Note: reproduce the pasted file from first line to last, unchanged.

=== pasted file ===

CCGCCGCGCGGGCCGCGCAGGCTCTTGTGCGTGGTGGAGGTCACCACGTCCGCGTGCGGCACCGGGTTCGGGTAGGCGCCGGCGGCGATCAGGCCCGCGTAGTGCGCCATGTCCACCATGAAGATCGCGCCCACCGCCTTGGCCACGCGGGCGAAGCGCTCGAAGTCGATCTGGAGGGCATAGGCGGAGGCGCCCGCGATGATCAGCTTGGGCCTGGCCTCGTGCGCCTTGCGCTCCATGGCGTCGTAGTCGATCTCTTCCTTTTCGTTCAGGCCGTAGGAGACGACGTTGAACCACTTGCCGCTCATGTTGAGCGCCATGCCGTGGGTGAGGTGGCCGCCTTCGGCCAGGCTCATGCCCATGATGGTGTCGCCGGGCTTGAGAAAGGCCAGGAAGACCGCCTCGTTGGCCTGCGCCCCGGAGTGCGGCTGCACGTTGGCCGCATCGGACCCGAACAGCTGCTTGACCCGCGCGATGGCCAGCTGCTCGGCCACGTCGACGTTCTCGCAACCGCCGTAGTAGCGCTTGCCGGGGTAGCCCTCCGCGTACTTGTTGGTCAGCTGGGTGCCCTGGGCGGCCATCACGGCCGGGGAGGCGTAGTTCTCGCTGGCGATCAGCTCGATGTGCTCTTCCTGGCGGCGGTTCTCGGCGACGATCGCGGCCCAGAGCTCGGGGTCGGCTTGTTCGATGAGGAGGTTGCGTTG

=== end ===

CCGCCGCGCGGGCCGCGCAGGCTCTTGTGCGTGGTGGAGGTCACCACGTCCGCGTGCGGCACCGGGTTCGGGTAGGCGCCGGCGGCGATCAGGCCCGCGTAGTGCGCCATGTCCACCATGAAGATCGCGCCCACCGCCTTGGCCACGCGGGCGAAGCGCTCGAAGTCGATCTGGAGGGCATAGGCGGAGGCGCCCGCGATGATCAGCTTGGGCCTGGCCTCGTGCGCCTTGCGCTCCATGGCGTCGTAGTCGATCTCTTCCTTTTCGTTCAGGCCGTAGGAGACGACGTTGAACCACTTGCCGCTCATGTTGAGCGCCATGCCGTGGGTGAGGTGGCCGCCTTCGGCCAGGCTCATGCCCATGATGGTGTCGCCGGGCTTGAGAAAGGCCAGGAAGACCGCCTCGTTGGCCTGCGCCCCGGAGTGCGGCTGCACGTTGGCCGCATCGGACCCGAACAGCTGCTTGACCCGCGCGATGGCCAGCTGCTCGGCCACGTCGACGTTCTCGCAACCGCCGTAGTAGCGCTTGCCGGGGTAGCCCTCCGCGTACTTGTTGGTCAGCTGGGTGCCCTGGGCGGCCATCACGGCCGGGGAGGCGTAGTTCTCGCTGGCGATCAGCTCGATGTGCTCTTCCTGGCGGCGGTTCTCGGCGACGATCGCGGCCCAGAGCTCGGGGTCGGCTTGTTCGATGAGGAGGTTGCGTTG